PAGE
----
Murkowski Write-In Effort Gains Steam
MELISSA BLOCK, host:
This is ALL THINGS CONSIDERED from NPR News. I'm Melissa Block.
ROBERT SIEGEL, host:
And I'm Robert Siegel.
There are a lot of wild U.S. Senate races this year, and one of the most surprising is unfolding right now in Alaska. In the August primary there, Tea Party candidate Joe Miller upset the Republican incumbent, Lisa Murkowski, but she refused to quit, and she's fighting on as a write-in candidate.
Write-in campaigns are usually impossible to win, but as NPR's Martin Kaste reports, Murkowski is surging in the polls - thanks in part to her opponent's missteps.
MARTIN KASTE: Joe Miller is a tough interview to get lately, as a journalist for the Alaska Dispatch found out on Sunday night. At a campaign event, he pressed Miller to answer questions, or he hounded Miller, if you ask the campaign, and then he found himself being handcuffed by Miller's security guards. They promised the same treatment to the other journalists there, as you can hear in this video posted by the Anchorage Daily News.
(Soundbite of video)
Unidentified Man #1: Sir, you're trespassing. You need to leave.
Unidentified Man #2: Officer?
KASTE: The incident made national news, of course. But all the attention it got also underscored something that Joe Miller has been complaining about in this race, that there hasn't been a lot of attention paid to policy issues. For him, this election is all about cutting spending and shrinking the federal government. But here, too, his opponents have gone after him for his apparent personal hypocrisy, for his acceptance of farm subsidies, for instance. And then, there's that most Alaskan of misdeeds, he applied for a cheap hunting license that was meant for poor people. Miller has tried to change the subject back to policy.
Mr. JOE MILLER (Republican Senatorial Candidate, Alaska): We've drawn a line in the sand. You can ask me about background. You can ask me about personal issues. I'm not going to answer it. I'm not. This is about the issues.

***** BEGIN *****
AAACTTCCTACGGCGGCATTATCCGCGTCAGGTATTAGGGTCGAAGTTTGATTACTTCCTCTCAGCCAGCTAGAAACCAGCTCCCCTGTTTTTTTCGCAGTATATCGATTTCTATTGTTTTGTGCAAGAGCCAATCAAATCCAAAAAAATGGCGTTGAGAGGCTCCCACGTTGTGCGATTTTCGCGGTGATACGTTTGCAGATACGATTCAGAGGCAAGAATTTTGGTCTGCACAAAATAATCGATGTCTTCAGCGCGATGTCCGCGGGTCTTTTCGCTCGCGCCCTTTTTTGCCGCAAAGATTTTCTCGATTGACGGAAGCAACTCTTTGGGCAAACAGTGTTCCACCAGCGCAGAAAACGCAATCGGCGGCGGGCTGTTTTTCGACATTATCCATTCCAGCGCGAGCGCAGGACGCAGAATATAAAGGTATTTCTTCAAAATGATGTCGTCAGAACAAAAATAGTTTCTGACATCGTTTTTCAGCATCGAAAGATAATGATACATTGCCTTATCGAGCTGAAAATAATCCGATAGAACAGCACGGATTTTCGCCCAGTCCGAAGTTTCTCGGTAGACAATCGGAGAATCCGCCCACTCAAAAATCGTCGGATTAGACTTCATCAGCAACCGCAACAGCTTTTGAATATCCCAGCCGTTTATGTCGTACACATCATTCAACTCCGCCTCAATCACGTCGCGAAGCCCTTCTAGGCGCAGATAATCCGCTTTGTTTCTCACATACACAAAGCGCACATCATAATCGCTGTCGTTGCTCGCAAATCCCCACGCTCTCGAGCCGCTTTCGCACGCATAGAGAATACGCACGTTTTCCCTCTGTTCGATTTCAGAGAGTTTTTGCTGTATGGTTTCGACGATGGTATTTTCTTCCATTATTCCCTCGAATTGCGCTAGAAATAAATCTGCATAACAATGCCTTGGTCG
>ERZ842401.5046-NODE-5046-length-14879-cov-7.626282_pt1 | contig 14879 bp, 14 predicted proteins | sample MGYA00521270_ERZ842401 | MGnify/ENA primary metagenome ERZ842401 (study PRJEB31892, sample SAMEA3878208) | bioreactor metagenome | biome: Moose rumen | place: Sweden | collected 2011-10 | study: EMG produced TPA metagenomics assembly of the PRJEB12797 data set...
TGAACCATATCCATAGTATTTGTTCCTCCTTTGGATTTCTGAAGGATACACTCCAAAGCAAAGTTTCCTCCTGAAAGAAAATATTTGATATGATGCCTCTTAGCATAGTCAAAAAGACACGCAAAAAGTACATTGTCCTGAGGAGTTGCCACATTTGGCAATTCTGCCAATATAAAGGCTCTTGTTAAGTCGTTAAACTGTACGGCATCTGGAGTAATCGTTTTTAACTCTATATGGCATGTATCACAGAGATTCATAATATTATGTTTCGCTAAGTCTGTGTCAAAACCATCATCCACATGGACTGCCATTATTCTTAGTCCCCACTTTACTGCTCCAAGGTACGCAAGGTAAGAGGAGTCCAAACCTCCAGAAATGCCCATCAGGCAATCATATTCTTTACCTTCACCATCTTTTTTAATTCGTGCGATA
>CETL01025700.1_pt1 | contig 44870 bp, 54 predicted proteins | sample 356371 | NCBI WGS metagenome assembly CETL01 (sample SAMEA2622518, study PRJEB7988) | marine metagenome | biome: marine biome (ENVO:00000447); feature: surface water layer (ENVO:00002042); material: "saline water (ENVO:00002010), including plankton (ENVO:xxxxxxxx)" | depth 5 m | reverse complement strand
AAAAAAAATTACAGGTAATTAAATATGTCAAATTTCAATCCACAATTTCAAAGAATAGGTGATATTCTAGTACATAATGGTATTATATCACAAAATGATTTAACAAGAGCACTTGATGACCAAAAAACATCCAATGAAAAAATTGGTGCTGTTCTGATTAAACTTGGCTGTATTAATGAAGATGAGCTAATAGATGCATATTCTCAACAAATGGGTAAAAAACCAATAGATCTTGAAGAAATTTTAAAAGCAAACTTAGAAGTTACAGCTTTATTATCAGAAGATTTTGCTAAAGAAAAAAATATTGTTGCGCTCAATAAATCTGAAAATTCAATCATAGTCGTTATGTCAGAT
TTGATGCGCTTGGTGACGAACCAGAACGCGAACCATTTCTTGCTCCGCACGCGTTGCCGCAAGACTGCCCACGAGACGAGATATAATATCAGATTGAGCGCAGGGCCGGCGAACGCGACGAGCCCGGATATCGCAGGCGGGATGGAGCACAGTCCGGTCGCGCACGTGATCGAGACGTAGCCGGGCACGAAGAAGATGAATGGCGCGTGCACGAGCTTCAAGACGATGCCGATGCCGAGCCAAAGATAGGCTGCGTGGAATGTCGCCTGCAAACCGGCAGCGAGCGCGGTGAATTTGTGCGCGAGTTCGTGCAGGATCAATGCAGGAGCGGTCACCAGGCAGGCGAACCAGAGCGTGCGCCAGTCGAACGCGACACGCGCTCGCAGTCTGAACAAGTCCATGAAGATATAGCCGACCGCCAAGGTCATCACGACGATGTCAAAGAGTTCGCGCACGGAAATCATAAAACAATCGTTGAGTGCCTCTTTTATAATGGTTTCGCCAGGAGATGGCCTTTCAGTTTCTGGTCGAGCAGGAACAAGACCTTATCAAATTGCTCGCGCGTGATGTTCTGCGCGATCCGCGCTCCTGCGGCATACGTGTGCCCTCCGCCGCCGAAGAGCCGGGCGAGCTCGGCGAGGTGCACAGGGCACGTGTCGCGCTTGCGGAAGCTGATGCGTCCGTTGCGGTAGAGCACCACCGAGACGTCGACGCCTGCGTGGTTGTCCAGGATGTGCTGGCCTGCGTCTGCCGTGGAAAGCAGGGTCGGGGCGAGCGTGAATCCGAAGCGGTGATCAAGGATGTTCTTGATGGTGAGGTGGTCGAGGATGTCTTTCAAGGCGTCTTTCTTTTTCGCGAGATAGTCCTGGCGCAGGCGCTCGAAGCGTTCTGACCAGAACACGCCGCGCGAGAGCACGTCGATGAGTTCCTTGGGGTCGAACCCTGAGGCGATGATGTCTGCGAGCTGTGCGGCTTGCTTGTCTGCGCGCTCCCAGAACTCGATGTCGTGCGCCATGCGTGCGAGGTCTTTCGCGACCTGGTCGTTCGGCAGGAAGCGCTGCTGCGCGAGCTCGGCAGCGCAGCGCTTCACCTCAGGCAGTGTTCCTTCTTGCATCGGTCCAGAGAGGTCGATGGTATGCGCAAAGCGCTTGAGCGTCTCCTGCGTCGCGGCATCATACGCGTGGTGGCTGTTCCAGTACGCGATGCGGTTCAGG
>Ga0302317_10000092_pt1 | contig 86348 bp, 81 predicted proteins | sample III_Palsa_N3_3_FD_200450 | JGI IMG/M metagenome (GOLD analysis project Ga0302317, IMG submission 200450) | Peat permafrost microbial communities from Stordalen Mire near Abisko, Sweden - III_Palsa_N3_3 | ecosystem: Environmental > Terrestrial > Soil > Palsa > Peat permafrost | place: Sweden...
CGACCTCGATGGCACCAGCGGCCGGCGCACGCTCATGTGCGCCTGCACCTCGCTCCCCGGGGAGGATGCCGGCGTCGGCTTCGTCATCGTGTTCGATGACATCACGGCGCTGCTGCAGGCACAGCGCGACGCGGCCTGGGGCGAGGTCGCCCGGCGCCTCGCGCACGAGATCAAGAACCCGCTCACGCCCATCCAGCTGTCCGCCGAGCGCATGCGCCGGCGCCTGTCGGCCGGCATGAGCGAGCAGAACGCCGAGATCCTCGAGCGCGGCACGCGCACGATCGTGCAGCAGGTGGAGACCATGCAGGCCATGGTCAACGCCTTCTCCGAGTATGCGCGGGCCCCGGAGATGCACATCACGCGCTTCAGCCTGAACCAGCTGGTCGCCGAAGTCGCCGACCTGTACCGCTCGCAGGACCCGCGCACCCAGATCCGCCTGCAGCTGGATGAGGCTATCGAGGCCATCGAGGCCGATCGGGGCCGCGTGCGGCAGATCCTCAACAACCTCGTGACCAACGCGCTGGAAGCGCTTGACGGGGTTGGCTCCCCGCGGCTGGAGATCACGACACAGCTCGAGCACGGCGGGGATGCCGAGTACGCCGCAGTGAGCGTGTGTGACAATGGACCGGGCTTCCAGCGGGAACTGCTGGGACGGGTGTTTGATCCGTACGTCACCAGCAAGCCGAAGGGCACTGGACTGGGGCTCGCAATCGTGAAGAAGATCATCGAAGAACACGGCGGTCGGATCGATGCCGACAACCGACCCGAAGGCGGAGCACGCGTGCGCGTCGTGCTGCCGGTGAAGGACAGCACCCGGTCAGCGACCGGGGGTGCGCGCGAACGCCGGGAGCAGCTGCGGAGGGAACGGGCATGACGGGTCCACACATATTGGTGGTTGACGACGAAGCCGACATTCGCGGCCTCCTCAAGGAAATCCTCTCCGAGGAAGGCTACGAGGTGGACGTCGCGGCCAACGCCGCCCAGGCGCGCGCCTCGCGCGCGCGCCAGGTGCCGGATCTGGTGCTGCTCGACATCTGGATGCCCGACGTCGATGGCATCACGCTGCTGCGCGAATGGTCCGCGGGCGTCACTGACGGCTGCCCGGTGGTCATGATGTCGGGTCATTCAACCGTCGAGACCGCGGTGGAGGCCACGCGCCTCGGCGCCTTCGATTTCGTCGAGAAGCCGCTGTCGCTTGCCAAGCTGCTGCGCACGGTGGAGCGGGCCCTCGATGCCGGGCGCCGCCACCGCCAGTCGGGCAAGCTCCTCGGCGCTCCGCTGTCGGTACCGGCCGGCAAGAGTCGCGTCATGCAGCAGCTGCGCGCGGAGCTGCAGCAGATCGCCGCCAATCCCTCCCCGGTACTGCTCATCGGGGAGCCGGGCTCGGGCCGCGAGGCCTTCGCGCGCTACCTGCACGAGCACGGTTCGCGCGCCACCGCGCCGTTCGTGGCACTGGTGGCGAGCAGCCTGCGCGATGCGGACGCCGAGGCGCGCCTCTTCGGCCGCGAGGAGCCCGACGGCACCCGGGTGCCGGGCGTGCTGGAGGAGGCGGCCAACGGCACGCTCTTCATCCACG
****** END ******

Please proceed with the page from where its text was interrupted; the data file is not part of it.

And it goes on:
KASTE: We took that challenge to his opponent, Senator Murkowski, and asked her, personal issues aside, what does she see of the main policy difference between them?
Senator LISA MURKOWSKI (Republican, Alaska): I, too, agree that we need to reduce federal spending. We need to deal with our deficit. But I would not do away with the level of federal spending that we have here in Alaska. One in three jobs in our state has some nexus to federal dollars.
KASTE: Murkowski has her own challenges in this race. As a write-in candidate, she's had to dedicate a lot of her ad budget to the basic task of teaching Alaskans how to spell her name.
(Soundbite of political ad)
Unidentified Child: Murkowski, M-U-R-K-O-W-S-K-I.
(Soundbite of bell)
Unidentified Man #3: That is correct.
KASTE: Election officials say they'll be tolerant of misspellings on the ballot as long as voter intent is clear. The polls have her almost tied with Miller, with a Democrat, Sitka Mayor Scott McAdams, coming in a respectable third. Unfortunately, for McAdams, though, some registered Democrats are now leaning toward Murkowski - people like Juneau firefighter Noah Jenkins.
Mr. NOAH JENKINS: I don't know if I ever voted for a Republican at all.
KASTE: But now Jenkins is driving around Juneau with big Murkowski signs on his truck. For him, it's a strategic vote against the Tea Party candidate.
Mr. JENKINS: It's a very difficult decision to know how the numbers are going to play out, how the votes are going to fall. But I think that Lisa has got a lot of popularity and, hopefully, she'll be able to pull through and beat Joe Miller.
KASTE: That's not what candidate Scott McAdams wants to hear from his fellow Democrats.
Mr. SCOTT McADAMS (Democratic Senatorial Candidate, Alaska): They don't need to be strategic in this race. They have the opportunity to vote their values and not their fears. You know, Lisa Murkowski is engaged in a write-in campaign that's neither supported by mathematics or history.
KASTE: McAdams says Murkowski may be catching up with Miller in the polls, but he says she'd need to do a lot better than that to win the actual election. He predicts she'd need a buffer of several thousand extra votes just to make up for all the spoiled ballots. Many pro-Murkowski Democrats acknowledge this.
In Juneau, firefighter Noah Jenkins says he thinks a lot of Democrats are waiting until Election Day to decide whether to risk voting for one Republican in order to block another.
Martin Kaste, NPR News.
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